logo

Cosmos

The Centre on Social Movement Studies

logo

Anticorrpt: Global Trends and European Responses to the Challenge of Corruption

TEAM

Donatella della Porta, Alice Mattoni, and Andrea L.P. Pirro

WEB SITE

START YEAR 2012

END YEAR 2017

OVERVIEW

This is a major research project aimed at investigating which factors promote or hinder the development of effective anti-corruption policies. The objective of ANTICORRPT is to investigate factors that promote or hinder the development of effective anti-corruption policies.

The project is to start in March 2012 and last for five years. The project consists of twenty-one research groups in EU countries. ANTICORRPT will investigate the causes of corruption, how corruption can be conceptualized and measured as well as the impact of corruption on various aspects of human well-being. A central issue will be how policy responses can be tailored as to deal effectively with various forms of corruption. The knowledge about the negative impact that corruption has on various aspects of human well-being (such as economic prosperity, health, life, satisfaction, gender equality, social trust, poverty and political legitimacy) has been well established. At the same time, knowledge about how corruption can be successfully fought by political means is much less developed. The project will identify general global trends concerning corruption and select ‘over-performing’ and ‘under-performing’ countries (in Europe and in other regions) in terms of their progress towards less corrupt governance regimes and conduct more detailed qualitative analyses of these cases. In addition, a large-scale survey of various aspects of “the quality of ” in all EU member states will be conducted.

At the Scuola Normale Superiore, the research will also focus on the role of social movements and civil society actors against corruption and organized crime.

                                  

FUNDING

European Commission’s Seventh Framework Programme.[269136]

 

News

08/06/2017

Call for Papers - Cosmos Conference "The Contentious Politics of Higher Education. Student Movements in Late Neoliberalism"

alt
The Centre on Social Movement Studies, directed by Professor Donatella Della Porta, calls for papers addressing the recent global wave of student protests for a two-days conference to bel held in Florence, at the Institute of Humanities and Social Sciences of the Scuola Normale Superiore (SNS), on 15-16 November 2017.

19/05/2017

Video available for the International Conference – Beyond Borders: Refugees and Struggles in Europe Mobilization, Solidarity and Political Challenges in the Long Summer of Migration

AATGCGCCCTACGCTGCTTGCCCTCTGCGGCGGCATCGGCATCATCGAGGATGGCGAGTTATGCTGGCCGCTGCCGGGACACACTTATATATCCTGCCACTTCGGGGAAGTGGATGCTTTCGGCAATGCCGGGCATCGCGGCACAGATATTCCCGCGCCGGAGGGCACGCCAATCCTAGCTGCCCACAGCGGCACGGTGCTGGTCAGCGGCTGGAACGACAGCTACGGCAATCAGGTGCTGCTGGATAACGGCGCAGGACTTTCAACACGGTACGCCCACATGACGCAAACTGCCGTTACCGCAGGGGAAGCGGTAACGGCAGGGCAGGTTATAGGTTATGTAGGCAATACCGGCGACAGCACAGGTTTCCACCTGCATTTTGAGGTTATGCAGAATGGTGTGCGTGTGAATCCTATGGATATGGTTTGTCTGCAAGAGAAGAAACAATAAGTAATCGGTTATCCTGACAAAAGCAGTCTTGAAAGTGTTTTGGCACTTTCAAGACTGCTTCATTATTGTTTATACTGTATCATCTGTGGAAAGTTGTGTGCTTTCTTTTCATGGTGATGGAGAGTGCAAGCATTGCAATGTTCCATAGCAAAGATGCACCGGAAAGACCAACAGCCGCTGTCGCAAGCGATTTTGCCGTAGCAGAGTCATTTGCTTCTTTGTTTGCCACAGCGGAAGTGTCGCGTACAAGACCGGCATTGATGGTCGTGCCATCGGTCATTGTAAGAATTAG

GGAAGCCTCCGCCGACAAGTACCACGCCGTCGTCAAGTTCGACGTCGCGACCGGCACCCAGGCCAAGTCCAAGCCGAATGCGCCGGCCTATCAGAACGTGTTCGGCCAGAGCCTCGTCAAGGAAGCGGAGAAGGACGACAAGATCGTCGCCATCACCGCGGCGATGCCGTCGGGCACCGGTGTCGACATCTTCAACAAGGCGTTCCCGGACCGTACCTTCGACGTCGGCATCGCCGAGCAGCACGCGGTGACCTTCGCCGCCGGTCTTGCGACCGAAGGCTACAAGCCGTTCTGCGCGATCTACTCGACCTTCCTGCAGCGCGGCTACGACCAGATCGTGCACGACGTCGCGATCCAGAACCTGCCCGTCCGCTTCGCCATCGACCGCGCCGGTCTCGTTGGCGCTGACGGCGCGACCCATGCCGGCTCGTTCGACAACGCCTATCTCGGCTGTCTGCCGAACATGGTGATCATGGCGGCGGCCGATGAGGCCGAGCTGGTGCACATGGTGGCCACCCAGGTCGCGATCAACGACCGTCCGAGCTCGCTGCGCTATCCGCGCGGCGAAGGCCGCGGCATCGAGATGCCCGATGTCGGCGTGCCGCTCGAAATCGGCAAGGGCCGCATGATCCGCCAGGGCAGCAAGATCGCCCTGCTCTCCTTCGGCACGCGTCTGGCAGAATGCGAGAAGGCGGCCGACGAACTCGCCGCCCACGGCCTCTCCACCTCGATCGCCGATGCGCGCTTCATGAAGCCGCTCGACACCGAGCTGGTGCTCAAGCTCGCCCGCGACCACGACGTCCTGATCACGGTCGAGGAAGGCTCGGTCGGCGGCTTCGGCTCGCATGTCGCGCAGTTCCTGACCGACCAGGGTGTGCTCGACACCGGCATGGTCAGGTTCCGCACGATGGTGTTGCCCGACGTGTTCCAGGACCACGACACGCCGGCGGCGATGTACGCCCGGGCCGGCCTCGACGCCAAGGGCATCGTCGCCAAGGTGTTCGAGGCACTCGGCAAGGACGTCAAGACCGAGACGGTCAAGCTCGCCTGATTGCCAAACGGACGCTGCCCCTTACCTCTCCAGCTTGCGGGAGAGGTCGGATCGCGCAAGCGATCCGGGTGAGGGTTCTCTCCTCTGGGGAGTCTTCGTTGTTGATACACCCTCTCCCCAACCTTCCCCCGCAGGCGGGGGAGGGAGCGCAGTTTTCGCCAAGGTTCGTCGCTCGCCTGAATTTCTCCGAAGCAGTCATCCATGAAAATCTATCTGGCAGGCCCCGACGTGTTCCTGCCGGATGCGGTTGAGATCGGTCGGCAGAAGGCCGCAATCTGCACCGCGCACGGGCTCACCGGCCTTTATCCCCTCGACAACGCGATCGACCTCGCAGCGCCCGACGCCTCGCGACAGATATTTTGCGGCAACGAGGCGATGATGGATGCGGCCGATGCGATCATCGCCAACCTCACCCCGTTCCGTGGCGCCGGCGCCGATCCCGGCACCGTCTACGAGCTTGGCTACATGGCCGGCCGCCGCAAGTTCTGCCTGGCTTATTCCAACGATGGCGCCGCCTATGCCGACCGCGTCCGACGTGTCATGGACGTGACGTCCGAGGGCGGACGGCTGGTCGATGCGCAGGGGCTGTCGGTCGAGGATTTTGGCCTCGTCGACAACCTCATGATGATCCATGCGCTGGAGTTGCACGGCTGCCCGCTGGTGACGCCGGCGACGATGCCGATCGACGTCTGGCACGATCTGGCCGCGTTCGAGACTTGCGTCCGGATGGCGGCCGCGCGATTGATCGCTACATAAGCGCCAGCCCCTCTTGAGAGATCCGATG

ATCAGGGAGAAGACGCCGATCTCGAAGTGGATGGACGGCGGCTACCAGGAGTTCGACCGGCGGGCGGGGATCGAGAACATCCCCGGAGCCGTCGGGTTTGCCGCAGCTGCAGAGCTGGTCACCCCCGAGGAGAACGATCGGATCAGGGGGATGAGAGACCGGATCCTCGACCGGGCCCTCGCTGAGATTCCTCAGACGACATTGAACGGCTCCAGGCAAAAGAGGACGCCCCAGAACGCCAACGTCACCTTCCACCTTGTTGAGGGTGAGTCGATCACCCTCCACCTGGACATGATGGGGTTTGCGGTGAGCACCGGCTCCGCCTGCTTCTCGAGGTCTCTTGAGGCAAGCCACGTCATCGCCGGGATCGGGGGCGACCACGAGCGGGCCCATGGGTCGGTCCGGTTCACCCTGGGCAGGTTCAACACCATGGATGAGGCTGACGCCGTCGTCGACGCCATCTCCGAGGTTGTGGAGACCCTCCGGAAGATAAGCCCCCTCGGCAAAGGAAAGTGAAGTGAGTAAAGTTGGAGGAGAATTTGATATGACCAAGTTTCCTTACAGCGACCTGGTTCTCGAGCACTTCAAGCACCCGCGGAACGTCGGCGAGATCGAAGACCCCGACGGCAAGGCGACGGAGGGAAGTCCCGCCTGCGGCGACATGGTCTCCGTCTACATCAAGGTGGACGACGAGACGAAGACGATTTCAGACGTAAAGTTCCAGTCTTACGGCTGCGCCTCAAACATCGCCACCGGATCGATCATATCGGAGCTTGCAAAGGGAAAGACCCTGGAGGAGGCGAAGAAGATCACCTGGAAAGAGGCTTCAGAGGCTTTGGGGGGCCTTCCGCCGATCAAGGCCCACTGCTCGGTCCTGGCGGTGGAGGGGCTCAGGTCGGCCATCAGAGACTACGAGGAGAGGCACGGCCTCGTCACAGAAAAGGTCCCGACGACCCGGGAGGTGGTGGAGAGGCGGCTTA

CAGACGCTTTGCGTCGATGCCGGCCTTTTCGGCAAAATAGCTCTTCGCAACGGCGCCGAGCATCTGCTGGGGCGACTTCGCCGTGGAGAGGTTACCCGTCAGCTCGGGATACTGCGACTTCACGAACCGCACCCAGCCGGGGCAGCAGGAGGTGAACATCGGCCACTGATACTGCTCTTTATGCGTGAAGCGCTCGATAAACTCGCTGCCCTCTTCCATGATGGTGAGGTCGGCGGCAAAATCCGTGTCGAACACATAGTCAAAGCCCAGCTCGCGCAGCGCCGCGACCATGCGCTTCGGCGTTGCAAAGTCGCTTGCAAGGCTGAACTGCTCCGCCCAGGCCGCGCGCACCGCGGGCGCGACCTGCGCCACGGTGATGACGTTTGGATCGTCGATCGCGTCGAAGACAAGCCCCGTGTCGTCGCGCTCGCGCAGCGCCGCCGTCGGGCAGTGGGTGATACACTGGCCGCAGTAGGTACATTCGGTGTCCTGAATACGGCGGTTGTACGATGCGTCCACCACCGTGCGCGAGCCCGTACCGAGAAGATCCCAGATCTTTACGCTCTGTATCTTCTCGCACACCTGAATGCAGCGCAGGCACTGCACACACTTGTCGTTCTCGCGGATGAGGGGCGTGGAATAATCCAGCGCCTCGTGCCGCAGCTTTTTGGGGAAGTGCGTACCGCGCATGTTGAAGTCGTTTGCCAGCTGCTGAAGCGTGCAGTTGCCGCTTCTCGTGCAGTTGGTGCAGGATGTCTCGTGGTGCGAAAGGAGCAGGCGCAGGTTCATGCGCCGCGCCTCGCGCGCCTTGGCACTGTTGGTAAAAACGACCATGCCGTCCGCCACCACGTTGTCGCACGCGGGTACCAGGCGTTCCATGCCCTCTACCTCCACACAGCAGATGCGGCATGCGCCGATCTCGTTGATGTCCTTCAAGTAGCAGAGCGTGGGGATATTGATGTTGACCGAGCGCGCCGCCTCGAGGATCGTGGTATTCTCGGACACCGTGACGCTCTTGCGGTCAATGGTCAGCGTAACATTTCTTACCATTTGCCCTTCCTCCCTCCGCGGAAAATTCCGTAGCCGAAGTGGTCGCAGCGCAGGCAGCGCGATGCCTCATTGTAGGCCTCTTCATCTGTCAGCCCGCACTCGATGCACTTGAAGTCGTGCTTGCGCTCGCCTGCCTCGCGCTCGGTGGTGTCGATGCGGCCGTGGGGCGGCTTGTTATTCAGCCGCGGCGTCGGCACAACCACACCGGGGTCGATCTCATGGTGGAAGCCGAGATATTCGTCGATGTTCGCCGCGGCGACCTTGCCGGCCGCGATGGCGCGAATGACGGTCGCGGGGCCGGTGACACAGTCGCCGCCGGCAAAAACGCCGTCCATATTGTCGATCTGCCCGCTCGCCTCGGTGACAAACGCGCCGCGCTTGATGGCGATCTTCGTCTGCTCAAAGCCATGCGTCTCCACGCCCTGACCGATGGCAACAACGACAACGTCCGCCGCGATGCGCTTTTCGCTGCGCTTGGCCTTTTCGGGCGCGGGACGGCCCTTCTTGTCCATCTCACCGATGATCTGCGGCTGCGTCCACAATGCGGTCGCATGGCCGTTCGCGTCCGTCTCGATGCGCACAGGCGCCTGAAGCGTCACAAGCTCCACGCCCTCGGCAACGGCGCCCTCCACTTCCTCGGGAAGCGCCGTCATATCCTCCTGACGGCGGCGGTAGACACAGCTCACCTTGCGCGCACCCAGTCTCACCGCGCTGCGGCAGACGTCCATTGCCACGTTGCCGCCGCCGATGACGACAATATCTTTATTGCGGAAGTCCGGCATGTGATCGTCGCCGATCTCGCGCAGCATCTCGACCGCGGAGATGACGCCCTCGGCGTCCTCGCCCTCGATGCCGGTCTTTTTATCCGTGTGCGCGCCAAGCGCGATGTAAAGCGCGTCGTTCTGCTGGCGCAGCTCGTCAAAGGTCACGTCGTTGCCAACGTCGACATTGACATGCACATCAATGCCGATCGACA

alt
Watch the video of the International Conference – Beyond Borders, which was held at Palazzo Strozzi on May 12, 2017

19/05/2017

Marco Deseriis wins Best Paper Award at the Cedem17 Conference for e-Democracy & Open Government

alt
Dr. Marco Deseriis, Marie Curie Fellow and Research Fellow at Cosmos, has won the Best Paper Award at the Cedem17 Conference for e-Democracy & Open Government (Danube University, Krems Au Donau, Austria)

Publications

Journal Article - 2017

The Electoral Success of the Radical Left: Explaining the Least Likely Case of the Communist Party in Graz

Manès Weisskircher
Recently, scholars have shown a growing interest in radical left parties (RLPs). In terms of electoral success, the rise of the KPÖ Graz, the Communist Party in Austria’s second biggest city, represents perhaps the most counterintuitive case in Western Europe. This analysis shows how the party has managed to ‘own’ the issue of housing and to exploit local political opportunities in order to be electorally successful. The findings point to the importance of agency and the subnational level for RLPs, and highlight more general questions in the study of this party family.

Journal Article - 2017

Non-deliberative politics in deliberative democracy: distinct approaches for different actors

Andrea Felicetti
In this paper Andrea Felicetti first illustrates the main ideas of the systemic turn, explores the distinction between ‘deliberative’ and ‘non-deliberative’ politics and investigates the main arguments justifying non-deliberative politics. Then, he builds upon these arguments to shed new light on the relationship between deliberative and non-deliberative politics. He identifies three distinctive actors in deliberative systems (political institutions, empowered agents, and public space actors). Finally, he argues that deliberative democrats should adopt three different approaches (intensive, moderate, and free) in order to assess whether the use of non-deliberative politics by each of these actors is legitimate.